Earle Cabell

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Earle Cabell
Earle Cabell.jpg
Member of the U.S. House of Representatives
from Texas's 5th district
In office
January 3, 1965 – January 3, 1973
Preceded by Bruce Reynolds Alger
Succeeded by Alan Steelman
48th Mayor of Dallas
In office
1961 – February 3, 1964
Preceded by Robert L. Thornton
Succeeded by J. Erik Jonsson
Personal details
Born (1906-10-27)October 27, 1906
Dallas County, Texas
Died September 24, 1975(1975-09-24) (aged 68)
Dallas, Texas, U.S.
Political party Democratic
Parents Ben E. Cabell
Sadie E. Pearre
Relatives William L. Cabell (grandfather)
Charles P. Cabell (brother)
Alma mater Texas A&M University
Southern Methodist University
Occupation Politician

Earle Cabell (October 27, 1906 – September 24, 1975) was a Texas politician who served as mayor of Dallas, Texas. Cabell was mayor at the time of the assassination of John F. Kennedy and was later a member of the U.S. House of Representatives.

Early life[edit]

Cabell was born in Dallas. He attended Texas A&M University, where he met Jack Crichton and H.R. "Bum" Bright, and thereafter Southern Methodist University. After returning from college, he founded, along with his brothers, Cabell's Inc., a chain of dairies and convenience stores. He later became involved with banking and other investments. May 1961, he was elected mayor to succeed Robert L. Thornton.

Family[edit]

Cabell was the 4th of 4 sons of the then former 1900–1904 City of Dallas Mayor Ben E. Cabell and also the grandson of the former multi-term City of Dallas Mayor William L. Cabell of the late 19th Century. He was the brother of Charles Cabell, who was deputy director of the Central Intelligence Agency until Charles resigned in the wake of the Bay of Pigs invasion.

Assassination of Kennedy[edit]

Cabell and his wife met President John F. Kennedy and the first lady Jackie Kennedy at Love Field on the morning of November 22, 1963.[1] Cabell's wife reported that while riding in Kennedy's motorcade through Dealey Plaza, she observed "a rather long looking thing" sticking out of a window of the Texas School Book Depository immediately after the first shot.[2] After receiving word from the Federal Bureau of Investigation that he was the subject of a death threat, Cabell was guarded by police when he traveled to Washington, D.C. to attend Kennedy's funeral and also upon his return to Dallas.[3]

One version of John F. Kennedy assassination conspiracy theories, the "Renegade CIA Clique" theory, implicates Cabell and other alleged conspirators, including CIA officials James Jesus Angleton, William King Harvey, and Cabell's brother Charles Cabell.[4] This theory claims Earl Cabell re-routed Kennedy's motorcade as a favor to his brother.[4]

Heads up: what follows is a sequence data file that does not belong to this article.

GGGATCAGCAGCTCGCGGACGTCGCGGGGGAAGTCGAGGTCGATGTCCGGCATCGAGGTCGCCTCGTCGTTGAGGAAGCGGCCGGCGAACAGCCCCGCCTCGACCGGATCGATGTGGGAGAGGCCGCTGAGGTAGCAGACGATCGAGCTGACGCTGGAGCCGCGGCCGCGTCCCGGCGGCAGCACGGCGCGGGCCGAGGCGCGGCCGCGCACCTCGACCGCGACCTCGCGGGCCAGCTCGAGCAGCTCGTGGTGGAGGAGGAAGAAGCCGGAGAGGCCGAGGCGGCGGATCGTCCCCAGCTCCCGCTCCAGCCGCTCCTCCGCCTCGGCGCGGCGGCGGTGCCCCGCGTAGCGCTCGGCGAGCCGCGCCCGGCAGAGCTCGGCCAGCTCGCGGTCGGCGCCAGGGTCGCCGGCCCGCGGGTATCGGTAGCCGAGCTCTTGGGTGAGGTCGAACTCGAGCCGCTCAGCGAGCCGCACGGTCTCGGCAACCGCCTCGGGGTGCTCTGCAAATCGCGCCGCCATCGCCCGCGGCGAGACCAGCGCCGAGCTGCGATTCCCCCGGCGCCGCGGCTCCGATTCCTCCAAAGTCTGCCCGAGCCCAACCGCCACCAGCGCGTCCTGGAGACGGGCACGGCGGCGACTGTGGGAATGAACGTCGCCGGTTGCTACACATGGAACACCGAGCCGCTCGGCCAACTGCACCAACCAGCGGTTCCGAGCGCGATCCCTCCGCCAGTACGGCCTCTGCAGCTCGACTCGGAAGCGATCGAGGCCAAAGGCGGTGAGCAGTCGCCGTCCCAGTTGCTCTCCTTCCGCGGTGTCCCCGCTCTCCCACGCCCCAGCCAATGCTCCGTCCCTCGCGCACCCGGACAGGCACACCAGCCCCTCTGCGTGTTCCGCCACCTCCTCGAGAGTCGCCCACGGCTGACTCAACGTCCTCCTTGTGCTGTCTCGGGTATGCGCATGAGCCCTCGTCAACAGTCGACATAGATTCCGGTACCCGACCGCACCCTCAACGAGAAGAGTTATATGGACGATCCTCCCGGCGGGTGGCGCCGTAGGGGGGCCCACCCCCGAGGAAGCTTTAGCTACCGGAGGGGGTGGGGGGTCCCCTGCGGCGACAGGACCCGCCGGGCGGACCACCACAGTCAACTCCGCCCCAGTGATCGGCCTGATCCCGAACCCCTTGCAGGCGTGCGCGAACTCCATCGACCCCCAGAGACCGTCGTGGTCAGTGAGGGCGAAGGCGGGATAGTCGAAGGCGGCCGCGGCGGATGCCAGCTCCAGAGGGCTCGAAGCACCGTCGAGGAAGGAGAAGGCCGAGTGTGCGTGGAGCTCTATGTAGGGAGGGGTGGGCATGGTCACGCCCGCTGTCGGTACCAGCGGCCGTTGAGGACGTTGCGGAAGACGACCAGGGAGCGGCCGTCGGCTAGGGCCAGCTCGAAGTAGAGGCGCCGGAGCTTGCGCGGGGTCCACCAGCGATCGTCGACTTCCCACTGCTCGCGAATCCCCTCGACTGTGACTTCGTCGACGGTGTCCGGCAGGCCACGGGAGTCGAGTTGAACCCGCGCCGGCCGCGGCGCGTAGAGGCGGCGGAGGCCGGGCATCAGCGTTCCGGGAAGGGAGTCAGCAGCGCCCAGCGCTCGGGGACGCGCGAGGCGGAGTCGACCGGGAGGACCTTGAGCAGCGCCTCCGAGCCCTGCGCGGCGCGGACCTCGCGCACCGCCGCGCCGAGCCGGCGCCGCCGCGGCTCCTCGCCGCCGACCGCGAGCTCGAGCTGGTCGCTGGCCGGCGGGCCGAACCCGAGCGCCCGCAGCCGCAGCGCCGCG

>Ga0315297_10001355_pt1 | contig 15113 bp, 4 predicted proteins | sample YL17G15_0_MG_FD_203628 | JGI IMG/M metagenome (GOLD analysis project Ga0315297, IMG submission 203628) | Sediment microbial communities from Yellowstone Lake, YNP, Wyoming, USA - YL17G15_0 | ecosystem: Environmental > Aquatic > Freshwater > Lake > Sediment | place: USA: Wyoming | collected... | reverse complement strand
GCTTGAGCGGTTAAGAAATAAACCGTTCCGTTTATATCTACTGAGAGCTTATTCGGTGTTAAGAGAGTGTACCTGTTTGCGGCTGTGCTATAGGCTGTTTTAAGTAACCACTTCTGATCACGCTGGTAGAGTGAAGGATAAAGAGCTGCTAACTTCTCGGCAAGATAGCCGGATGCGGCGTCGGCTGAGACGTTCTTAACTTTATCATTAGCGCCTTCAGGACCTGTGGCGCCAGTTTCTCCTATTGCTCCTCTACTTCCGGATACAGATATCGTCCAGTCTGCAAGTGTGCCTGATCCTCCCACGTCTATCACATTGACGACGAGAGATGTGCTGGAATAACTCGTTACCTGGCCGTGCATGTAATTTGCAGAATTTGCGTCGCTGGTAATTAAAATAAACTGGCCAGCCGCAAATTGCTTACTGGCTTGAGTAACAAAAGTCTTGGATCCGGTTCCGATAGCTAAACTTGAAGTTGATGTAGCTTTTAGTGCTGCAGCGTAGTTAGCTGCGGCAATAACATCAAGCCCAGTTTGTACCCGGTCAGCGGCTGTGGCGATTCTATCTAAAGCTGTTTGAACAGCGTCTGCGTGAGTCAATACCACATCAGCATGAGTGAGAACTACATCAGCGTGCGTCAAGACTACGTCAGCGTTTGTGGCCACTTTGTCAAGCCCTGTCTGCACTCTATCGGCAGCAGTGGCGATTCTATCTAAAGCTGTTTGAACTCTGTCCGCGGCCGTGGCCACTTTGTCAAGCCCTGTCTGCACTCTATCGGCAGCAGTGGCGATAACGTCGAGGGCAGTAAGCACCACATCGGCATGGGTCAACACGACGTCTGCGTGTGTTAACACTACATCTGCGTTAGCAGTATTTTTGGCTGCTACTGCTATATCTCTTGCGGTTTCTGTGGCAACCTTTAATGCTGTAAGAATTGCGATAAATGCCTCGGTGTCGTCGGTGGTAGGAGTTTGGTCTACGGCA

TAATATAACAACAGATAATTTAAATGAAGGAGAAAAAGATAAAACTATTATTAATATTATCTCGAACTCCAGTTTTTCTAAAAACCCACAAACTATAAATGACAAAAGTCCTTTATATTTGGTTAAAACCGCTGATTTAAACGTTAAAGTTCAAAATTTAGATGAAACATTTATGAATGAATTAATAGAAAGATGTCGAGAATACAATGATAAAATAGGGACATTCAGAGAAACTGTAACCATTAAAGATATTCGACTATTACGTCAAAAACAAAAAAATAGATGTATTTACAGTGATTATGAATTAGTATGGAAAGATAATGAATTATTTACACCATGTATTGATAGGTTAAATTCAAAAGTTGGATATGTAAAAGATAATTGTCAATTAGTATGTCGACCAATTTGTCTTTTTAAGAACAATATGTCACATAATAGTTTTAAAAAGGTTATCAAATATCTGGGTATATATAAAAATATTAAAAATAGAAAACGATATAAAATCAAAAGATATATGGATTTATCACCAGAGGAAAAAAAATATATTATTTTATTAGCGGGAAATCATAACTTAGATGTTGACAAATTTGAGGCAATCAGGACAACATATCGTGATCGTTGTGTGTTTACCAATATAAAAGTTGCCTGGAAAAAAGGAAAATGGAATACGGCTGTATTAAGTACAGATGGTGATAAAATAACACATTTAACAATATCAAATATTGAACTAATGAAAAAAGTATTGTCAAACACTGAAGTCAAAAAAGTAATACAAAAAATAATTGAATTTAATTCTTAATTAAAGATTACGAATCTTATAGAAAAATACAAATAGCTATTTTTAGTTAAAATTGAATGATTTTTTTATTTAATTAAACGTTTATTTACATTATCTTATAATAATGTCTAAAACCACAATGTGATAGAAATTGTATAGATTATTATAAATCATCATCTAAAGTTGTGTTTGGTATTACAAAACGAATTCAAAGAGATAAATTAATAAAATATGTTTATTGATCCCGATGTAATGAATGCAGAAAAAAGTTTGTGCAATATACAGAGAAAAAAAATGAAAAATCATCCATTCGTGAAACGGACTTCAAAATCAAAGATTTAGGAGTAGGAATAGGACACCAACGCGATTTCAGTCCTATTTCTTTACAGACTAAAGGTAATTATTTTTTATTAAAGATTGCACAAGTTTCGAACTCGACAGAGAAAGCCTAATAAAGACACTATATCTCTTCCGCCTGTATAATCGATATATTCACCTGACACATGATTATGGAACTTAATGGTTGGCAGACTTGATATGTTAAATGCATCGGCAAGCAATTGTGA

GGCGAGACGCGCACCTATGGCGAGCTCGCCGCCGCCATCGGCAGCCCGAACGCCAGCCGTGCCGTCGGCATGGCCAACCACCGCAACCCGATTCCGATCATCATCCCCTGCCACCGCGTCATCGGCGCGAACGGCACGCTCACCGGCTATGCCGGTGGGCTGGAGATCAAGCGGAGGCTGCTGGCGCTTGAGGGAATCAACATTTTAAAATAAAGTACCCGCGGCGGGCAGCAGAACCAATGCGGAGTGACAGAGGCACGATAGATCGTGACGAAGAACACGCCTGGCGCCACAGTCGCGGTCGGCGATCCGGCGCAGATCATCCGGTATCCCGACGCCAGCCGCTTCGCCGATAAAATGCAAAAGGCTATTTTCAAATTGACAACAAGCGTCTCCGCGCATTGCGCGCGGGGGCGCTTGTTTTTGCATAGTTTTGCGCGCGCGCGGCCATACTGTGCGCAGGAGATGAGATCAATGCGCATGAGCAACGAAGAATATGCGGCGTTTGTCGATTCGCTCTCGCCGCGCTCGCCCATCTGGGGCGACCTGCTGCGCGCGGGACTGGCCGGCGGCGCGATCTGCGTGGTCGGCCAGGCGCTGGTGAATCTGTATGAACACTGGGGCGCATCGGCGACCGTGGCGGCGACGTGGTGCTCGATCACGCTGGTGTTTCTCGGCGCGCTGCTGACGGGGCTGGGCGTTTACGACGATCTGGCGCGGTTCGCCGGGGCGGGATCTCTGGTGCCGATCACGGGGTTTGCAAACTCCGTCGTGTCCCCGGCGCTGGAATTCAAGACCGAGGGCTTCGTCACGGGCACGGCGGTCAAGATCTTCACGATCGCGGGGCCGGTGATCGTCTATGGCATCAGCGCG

Congress[edit]

On February 3, 1964, Cabell resigned as mayor of Dallas in order to run for Congress. He unseated the ten-year Republican incumbent Bruce Alger. In that same election, Jack Crichton was defeated by a wide margin by the Democratic Governor John B. Connally, Jr., and George Herbert Walker Bush fell to Senator Ralph W. Yarborough. Cabell served four terms in the House before he was defeated by the Republican Alan Steelman in the 1972 election.

Later life[edit]

Following his defeat, he retired in Dallas, where he lived until his death in 1975 from emphysema. He was buried at Restland Cemetery in Dallas.[5]

Legacy[edit]

The Earle Cabell Federal Building and Courthouse on Commerce Street in Dallas is named in his honor.[6]

References[edit]

  1. ^ "JFK's Arrival in Dallas". University of Texas Arlington Libraries Special Collections. library.uta.edu/. "Howdy, Mr. President!"; A Fort Worth Perspective of JFK. Arlington, Texas: The University of Texas at Arlington. Retrieved September 21, 2017. 
  2. ^ "Eyewitness Stories of Kennedy Slaying Among Most Telling Evidence". Chicago Tribune. 118 (272). AP. September 28, 1964. Section 1, page 7. Retrieved September 21, 2017. 
  3. ^ "Probe Reports Dallas School Kids Cheered; Move Pastor to Place of Safety". Chicago Tribune. 116 (332). November 28, 1963. Section 1, page 14. Retrieved September 21, 2017. 
  4. ^ a b Catchpole, Terry (January 17, 1992). "Nine JFK assassination theories". Entertainment. Retrieved August 31, 2017. 
  5. ^ "Political Graveyard, Dallas County, TX". Political Graveyard. 2008-06-16. Retrieved 2009-02-25. 
  6. ^ http://www.txnd.uscourts.gov/court-tours

External links[edit]

Political offices
Preceded by
Robert L. Thornton
Mayor of Dallas

Earle Cabell
1961–1964

Succeeded by
Erik Jonsson
U.S. House of Representatives
Preceded by
Bruce Reynolds Alger (R)
United States Representative for the 5th Congressional District of Texas

Earle Cabell (D)
1965–1973

Succeeded by
Alan Watson Steelman (R)